I think if a mom is going to have a li'l unschooling experiment over the summer (or whenever) it would be better to actually have vacation rather than assigning projects or coming up with what might amount to field trips by a kid's perspective.

That's the first thing to do when deschooling and getting into unschooling... go on vacation or perhaps even consider doing as someone else said, have a staycation (where one could choose to hang out in your own town and nearby regions rather than traveling far away).

11:25 PM  
Blogger Ren said...

No, not personally offended. Just offended by the entire notion, that's all. Ok, maybe "offended" is the wrong word but I feel very strongly that trying to call summer break "unschooling" anything is silly.

Moving on...
I would be happy to continue the dialogue about unschooling with you Eren. And every comment that has been made here has been posted. I moderate all comments mainly to avoid the "enlarge your penis" spam that comes through if you don't moderate.

I don't claim to speak for unschoolers, hell, I don't claim to speak for anyone other than myself. This blog is my space to spout my opinions, my ideas and my experiences and I would never be so bold as to claim representation of anyone but myself. So if other unschoolers are not bothered by your use of the term, good for them.

I am bothered by it. Nobody owns the term "unschooling", but nobody owns the term "vegetarian" or "jew" or "diabetic" or any other word. They still have meaning and they can still be muddied by unclear communication. yk?

So anyhoo, where and when would you like to continue the dialogue about unschooling? I've written and spoken quite a bit on the topic and most of my shtuff is online for anyone to peruse at will. Best wishes to you....

11:33 PM  
Blogger Ren said...

Not only did my comments at the first post not show up, my next two comments about her last post did not show up (though I saw them when I posted them initially).

The reason I even posted this as a blogpost, was because my comments wouldn't go through. Seems pretty hard to have an ongoing "dialogue" when my comments are disappearing. Whatever.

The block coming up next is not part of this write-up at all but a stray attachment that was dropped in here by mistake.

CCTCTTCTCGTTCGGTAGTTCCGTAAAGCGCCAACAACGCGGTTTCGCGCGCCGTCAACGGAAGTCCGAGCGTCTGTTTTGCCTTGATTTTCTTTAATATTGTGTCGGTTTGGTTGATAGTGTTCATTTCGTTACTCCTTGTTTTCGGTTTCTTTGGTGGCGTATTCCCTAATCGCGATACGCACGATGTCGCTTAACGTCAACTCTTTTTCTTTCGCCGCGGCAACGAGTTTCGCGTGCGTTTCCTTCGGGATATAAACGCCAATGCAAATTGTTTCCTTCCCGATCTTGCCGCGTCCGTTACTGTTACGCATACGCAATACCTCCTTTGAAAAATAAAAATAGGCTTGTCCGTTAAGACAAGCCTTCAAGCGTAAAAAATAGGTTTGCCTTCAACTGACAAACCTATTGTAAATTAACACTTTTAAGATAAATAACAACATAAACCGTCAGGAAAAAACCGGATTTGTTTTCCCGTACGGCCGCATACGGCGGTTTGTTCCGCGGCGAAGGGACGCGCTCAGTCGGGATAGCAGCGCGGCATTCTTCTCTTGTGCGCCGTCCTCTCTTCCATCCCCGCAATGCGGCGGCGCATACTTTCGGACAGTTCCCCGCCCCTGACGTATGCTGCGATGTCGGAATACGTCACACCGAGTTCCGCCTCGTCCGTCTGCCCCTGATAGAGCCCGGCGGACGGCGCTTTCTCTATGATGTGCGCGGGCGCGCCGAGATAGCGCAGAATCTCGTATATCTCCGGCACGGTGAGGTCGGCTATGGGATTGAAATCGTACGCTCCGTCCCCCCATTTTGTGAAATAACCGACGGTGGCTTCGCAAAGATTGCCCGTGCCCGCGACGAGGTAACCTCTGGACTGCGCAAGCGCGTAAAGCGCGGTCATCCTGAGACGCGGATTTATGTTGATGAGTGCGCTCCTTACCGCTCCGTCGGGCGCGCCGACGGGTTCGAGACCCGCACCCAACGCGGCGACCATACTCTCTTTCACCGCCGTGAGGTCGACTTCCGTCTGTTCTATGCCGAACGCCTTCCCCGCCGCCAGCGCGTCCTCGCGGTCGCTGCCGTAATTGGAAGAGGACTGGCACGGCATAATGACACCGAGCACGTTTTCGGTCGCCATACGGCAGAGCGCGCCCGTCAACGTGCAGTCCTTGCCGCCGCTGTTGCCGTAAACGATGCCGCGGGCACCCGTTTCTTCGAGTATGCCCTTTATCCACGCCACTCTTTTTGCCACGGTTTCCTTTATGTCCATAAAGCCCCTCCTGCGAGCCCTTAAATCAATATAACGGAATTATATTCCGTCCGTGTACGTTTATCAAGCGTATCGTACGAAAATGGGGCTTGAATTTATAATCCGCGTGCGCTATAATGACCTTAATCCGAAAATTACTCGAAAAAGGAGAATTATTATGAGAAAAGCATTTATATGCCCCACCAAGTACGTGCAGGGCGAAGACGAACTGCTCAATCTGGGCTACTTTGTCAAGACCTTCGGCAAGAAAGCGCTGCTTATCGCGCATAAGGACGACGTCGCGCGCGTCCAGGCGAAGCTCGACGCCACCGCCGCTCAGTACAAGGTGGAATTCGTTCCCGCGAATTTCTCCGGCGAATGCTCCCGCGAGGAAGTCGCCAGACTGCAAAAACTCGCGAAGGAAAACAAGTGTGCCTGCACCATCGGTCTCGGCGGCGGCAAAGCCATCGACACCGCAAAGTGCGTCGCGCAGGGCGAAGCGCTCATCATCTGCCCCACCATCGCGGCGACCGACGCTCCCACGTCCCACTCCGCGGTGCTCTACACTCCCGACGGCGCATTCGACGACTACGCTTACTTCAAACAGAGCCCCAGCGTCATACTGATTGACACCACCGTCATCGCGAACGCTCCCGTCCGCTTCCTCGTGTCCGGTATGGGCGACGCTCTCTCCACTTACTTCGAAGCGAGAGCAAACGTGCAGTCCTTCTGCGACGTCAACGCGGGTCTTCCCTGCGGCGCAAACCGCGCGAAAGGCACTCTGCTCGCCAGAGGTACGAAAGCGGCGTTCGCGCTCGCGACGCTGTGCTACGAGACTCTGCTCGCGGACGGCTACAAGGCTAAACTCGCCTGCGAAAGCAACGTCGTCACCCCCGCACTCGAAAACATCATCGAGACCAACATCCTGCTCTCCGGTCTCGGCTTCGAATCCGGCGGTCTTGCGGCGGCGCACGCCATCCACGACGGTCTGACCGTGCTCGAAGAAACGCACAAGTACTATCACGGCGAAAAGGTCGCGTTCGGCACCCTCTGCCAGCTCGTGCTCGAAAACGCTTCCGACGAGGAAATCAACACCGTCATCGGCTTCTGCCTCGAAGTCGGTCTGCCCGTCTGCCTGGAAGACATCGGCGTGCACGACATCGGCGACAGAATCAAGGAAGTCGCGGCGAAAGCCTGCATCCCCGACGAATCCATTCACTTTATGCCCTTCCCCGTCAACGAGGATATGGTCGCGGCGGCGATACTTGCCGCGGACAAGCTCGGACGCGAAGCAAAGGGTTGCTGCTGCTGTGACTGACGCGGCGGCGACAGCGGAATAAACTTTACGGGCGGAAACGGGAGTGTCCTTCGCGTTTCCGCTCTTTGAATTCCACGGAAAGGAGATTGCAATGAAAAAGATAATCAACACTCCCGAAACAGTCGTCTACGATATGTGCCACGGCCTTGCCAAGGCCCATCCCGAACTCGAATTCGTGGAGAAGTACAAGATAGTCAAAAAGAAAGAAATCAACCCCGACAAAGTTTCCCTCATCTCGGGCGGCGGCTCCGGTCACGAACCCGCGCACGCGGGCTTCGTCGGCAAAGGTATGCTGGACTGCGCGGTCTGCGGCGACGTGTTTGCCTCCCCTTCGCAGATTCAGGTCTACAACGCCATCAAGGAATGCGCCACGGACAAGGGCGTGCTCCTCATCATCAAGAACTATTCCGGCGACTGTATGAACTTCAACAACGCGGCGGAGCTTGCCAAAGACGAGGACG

9:44 PM  
Anonymous Anonymous said...

Ren...Im not sure why your comments are not showing up either. I have checked and double checked and don't know why. But here is what I am offering. Would you rather me repost some of the info. I can find on your blog? Or would you want to do a little interview via email? I am interviewing 5 other unschooling mamas on how they define unschooling and how they make it work within their families.

Its your call, but please know that I am NOT in anyway deleting your comments. I have allowed everyone else's comments to be seen and yours are not any different.

What I do object to is the very nasty emails with curse words flying I am getting from two different unschooling women with anonymous urls and a IP addresses that trace back to Idaho and New York. That's not so cool, so please know that I am trying to stay open and learn all I can here, but this has totally turned into something more than I had ever intended.

7:16 PM  
Blogger rachel whetzel said...

I think you may have entirely misunderstood the orignal intent of Erin. When she first mentioned all this, she was speaking to her readers about allowing her children's interests this summer to guide their summer activities. ie: interest in tigers=trips to the zoo, and so on. She NEVER mentioned implementing "lessons" for her kids. She simply spoke of allowing her children's interests this summer to control their activities. She has opened her blog to share with others who might like to take that same step in exploring what if any place homeschool might have in their homes, with a particular interest in taking a textbooks off approach to learning. It's my opinion, that by passing judgement on her as many here have, a lot of opportunity for conversation has been lost. It's also my opinion that the very extensive research that has been mentioned here, is exactly what Erin intends to do.It's what she is encouraging her readers to do. EXPLORE Unschooling and it's possibilities. If there are others reading here, who are still unsure of what unschooling can be, or how/if they want to implement it in their lives reading here today, I would think that they might be scared to even TRY their hand at unschooling. Scared because of the opinions of strangers who would appear to pass judgment so harshly on those who are learning. Not everyone is had the time to come to the place of knowledge so many here seem to have reached.